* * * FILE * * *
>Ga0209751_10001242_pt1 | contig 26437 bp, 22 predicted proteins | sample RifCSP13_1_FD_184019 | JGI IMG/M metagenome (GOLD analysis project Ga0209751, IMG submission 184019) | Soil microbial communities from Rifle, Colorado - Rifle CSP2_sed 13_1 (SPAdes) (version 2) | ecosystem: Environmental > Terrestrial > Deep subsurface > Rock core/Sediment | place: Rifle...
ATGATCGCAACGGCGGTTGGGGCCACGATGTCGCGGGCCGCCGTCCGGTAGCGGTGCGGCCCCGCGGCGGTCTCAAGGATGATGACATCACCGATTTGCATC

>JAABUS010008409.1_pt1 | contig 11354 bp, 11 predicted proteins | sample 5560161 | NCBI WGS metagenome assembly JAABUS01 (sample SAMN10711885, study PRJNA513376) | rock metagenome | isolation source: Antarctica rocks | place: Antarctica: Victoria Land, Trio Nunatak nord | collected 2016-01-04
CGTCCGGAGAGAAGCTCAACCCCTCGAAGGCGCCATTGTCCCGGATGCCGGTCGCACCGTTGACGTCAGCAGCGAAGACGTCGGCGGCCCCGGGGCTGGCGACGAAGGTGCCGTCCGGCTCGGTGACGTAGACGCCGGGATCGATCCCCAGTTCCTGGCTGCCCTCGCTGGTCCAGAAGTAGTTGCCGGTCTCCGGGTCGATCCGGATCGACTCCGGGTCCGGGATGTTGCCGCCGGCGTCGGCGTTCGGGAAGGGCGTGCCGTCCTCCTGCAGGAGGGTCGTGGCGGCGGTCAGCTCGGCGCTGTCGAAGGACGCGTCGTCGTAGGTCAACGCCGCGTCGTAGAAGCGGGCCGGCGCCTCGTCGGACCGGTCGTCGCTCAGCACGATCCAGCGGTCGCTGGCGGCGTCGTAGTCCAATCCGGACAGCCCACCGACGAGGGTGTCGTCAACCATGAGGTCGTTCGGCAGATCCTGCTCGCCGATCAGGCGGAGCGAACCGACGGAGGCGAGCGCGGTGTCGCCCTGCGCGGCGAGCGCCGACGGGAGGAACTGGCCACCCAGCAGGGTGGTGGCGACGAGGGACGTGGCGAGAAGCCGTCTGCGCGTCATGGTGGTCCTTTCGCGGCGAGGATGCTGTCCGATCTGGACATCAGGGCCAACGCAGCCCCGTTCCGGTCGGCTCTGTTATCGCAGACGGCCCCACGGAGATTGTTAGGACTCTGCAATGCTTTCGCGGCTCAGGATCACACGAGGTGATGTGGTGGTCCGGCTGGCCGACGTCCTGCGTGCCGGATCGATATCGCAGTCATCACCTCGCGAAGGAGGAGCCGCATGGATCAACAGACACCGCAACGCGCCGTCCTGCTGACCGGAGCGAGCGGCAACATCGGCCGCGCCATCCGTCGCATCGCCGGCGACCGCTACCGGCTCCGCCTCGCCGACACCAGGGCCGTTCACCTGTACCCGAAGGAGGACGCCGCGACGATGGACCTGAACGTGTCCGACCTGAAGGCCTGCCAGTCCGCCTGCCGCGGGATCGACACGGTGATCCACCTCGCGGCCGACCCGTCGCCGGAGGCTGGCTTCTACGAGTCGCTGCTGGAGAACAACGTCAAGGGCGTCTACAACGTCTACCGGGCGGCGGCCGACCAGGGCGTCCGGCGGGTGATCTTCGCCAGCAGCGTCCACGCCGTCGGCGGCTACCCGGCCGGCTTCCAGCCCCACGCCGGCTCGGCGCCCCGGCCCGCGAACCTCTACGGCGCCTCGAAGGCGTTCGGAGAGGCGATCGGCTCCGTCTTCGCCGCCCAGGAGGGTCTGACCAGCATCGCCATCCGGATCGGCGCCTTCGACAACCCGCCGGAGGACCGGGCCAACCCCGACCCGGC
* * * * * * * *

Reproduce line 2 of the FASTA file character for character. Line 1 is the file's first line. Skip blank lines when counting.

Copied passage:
ATGATCGCAACGGCGGTTGGGGCCACGATGTCGCGGGCCGCCGTCCGGTAGCGGTGCGGCCCCGCGGCGGTCTCAAGGATGATGACATCACCGATTTGCATC